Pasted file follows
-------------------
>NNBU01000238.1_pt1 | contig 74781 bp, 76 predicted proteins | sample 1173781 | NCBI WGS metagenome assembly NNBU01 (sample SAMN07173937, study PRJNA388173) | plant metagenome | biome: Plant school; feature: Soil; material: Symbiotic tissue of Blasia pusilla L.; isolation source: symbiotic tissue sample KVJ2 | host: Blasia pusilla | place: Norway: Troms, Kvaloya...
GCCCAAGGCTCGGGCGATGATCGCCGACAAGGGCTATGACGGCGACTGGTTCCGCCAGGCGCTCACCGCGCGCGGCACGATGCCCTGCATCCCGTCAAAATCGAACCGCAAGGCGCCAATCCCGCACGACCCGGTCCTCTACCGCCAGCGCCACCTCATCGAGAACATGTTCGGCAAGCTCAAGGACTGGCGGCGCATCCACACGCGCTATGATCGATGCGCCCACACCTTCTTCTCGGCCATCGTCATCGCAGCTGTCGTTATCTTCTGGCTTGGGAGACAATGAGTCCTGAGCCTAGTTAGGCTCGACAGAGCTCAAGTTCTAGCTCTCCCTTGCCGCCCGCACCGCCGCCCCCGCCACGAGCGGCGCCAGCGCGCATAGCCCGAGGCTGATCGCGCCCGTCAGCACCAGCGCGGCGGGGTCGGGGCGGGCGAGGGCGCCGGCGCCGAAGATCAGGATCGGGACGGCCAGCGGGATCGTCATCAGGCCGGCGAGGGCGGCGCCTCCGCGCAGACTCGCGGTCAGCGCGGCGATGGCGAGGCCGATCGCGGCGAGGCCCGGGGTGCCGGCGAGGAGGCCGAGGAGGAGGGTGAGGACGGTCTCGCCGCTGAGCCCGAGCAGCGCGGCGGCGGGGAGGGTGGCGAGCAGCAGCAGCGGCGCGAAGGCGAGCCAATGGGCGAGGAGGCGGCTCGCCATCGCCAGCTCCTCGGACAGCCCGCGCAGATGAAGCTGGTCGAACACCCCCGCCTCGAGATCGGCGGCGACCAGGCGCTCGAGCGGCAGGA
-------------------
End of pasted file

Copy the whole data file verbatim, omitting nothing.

>NNBU01000238.1_pt1 | contig 74781 bp, 76 predicted proteins | sample 1173781 | NCBI WGS metagenome assembly NNBU01 (sample SAMN07173937, study PRJNA388173) | plant metagenome | biome: Plant school; feature: Soil; material: Symbiotic tissue of Blasia pusilla L.; isolation source: symbiotic tissue sample KVJ2 | host: Blasia pusilla | place: Norway: Troms, Kvaloya...
GCCCAAGGCTCGGGCGATGATCGCCGACAAGGGCTATGACGGCGACTGGTTCCGCCAGGCGCTCACCGCGCGCGGCACGATGCCCTGCATCCCGTCAAAATCGAACCGCAAGGCGCCAATCCCGCACGACCCGGTCCTCTACCGCCAGCGCCACCTCATCGAGAACATGTTCGGCAAGCTCAAGGACTGGCGGCGCATCCACACGCGCTATGATCGATGCGCCCACACCTTCTTCTCGGCCATCGTCATCGCAGCTGTCGTTATCTTCTGGCTTGGGAGACAATGAGTCCTGAGCCTAGTTAGGCTCGACAGAGCTCAAGTTCTAGCTCTCCCTTGCCGCCCGCACCGCCGCCCCCGCCACGAGCGGCGCCAGCGCGCATAGCCCGAGGCTGATCGCGCCCGTCAGCACCAGCGCGGCGGGGTCGGGGCGGGCGAGGGCGCCGGCGCCGAAGATCAGGATCGGGACGGCCAGCGGGATCGTCATCAGGCCGGCGAGGGCGGCGCCTCCGCGCAGACTCGCGGTCAGCGCGGCGATGGCGAGGCCGATCGCGGCGAGGCCCGGGGTGCCGGCGAGGAGGCCGAGGAGGAGGGTGAGGACGGTCTCGCCGCTGAGCCCGAGCAGCGCGGCGGCGGGGAGGGTGGCGAGCAGCAGCAGCGGCGCGAAGGCGAGCCAATGGGCGAGGAGGCGGCTCGCCATCGCCAGCTCCTCGGACAGCCCGCGCAGATGAAGCTGGTCGAACACCCCCGCCTCGAGATCGGCGGCGACCAGGCGCTCGAGCGGCAGGA